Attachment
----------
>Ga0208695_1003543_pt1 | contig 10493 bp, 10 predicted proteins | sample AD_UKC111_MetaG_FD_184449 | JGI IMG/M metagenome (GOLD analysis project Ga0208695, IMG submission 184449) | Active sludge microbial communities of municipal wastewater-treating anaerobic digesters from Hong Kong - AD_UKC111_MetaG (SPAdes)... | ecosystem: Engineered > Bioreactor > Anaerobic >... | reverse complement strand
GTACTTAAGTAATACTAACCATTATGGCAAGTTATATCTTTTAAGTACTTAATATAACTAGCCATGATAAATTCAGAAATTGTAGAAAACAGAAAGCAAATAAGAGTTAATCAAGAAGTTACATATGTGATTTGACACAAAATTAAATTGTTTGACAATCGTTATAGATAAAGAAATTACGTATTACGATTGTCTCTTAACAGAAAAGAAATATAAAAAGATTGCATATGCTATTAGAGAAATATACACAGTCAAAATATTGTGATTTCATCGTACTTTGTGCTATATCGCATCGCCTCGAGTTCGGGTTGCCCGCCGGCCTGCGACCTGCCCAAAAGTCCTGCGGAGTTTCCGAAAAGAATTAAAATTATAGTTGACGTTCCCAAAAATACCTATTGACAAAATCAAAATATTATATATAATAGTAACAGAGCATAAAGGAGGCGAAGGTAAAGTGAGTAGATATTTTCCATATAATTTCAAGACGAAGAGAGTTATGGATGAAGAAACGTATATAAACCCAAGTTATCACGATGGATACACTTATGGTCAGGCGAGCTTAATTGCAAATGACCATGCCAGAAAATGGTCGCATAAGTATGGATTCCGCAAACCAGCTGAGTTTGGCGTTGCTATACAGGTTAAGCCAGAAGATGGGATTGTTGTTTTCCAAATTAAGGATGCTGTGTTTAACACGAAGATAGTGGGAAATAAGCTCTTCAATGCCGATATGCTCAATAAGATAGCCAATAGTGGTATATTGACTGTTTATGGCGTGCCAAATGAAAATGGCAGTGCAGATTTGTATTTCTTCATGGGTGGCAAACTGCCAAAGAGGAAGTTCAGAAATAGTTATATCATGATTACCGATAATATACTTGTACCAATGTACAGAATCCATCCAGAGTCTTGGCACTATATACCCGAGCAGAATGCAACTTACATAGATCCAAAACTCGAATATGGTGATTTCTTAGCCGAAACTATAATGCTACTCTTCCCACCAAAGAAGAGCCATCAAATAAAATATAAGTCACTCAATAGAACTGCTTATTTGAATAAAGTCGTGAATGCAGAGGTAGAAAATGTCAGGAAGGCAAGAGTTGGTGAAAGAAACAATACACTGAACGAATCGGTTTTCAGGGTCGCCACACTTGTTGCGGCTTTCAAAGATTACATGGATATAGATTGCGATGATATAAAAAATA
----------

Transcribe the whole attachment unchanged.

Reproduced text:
>Ga0208695_1003543_pt1 | contig 10493 bp, 10 predicted proteins | sample AD_UKC111_MetaG_FD_184449 | JGI IMG/M metagenome (GOLD analysis project Ga0208695, IMG submission 184449) | Active sludge microbial communities of municipal wastewater-treating anaerobic digesters from Hong Kong - AD_UKC111_MetaG (SPAdes)... | ecosystem: Engineered > Bioreactor > Anaerobic >... | reverse complement strand
GTACTTAAGTAATACTAACCATTATGGCAAGTTATATCTTTTAAGTACTTAATATAACTAGCCATGATAAATTCAGAAATTGTAGAAAACAGAAAGCAAATAAGAGTTAATCAAGAAGTTACATATGTGATTTGACACAAAATTAAATTGTTTGACAATCGTTATAGATAAAGAAATTACGTATTACGATTGTCTCTTAACAGAAAAGAAATATAAAAAGATTGCATATGCTATTAGAGAAATATACACAGTCAAAATATTGTGATTTCATCGTACTTTGTGCTATATCGCATCGCCTCGAGTTCGGGTTGCCCGCCGGCCTGCGACCTGCCCAAAAGTCCTGCGGAGTTTCCGAAAAGAATTAAAATTATAGTTGACGTTCCCAAAAATACCTATTGACAAAATCAAAATATTATATATAATAGTAACAGAGCATAAAGGAGGCGAAGGTAAAGTGAGTAGATATTTTCCATATAATTTCAAGACGAAGAGAGTTATGGATGAAGAAACGTATATAAACCCAAGTTATCACGATGGATACACTTATGGTCAGGCGAGCTTAATTGCAAATGACCATGCCAGAAAATGGTCGCATAAGTATGGATTCCGCAAACCAGCTGAGTTTGGCGTTGCTATACAGGTTAAGCCAGAAGATGGGATTGTTGTTTTCCAAATTAAGGATGCTGTGTTTAACACGAAGATAGTGGGAAATAAGCTCTTCAATGCCGATATGCTCAATAAGATAGCCAATAGTGGTATATTGACTGTTTATGGCGTGCCAAATGAAAATGGCAGTGCAGATTTGTATTTCTTCATGGGTGGCAAACTGCCAAAGAGGAAGTTCAGAAATAGTTATATCATGATTACCGATAATATACTTGTACCAATGTACAGAATCCATCCAGAGTCTTGGCACTATATACCCGAGCAGAATGCAACTTACATAGATCCAAAACTCGAATATGGTGATTTCTTAGCCGAAACTATAATGCTACTCTTCCCACCAAAGAAGAGCCATCAAATAAAATATAAGTCACTCAATAGAACTGCTTATTTGAATAAAGTCGTGAATGCAGAGGTAGAAAATGTCAGGAAGGCAAGAGTTGGTGAAAGAAACAATACACTGAACGAATCGGTTTTCAGGGTCGCCACACTTGTTGCGGCTTTCAAAGATTACATGGATATAGATTGCGATGATATAAAAAATA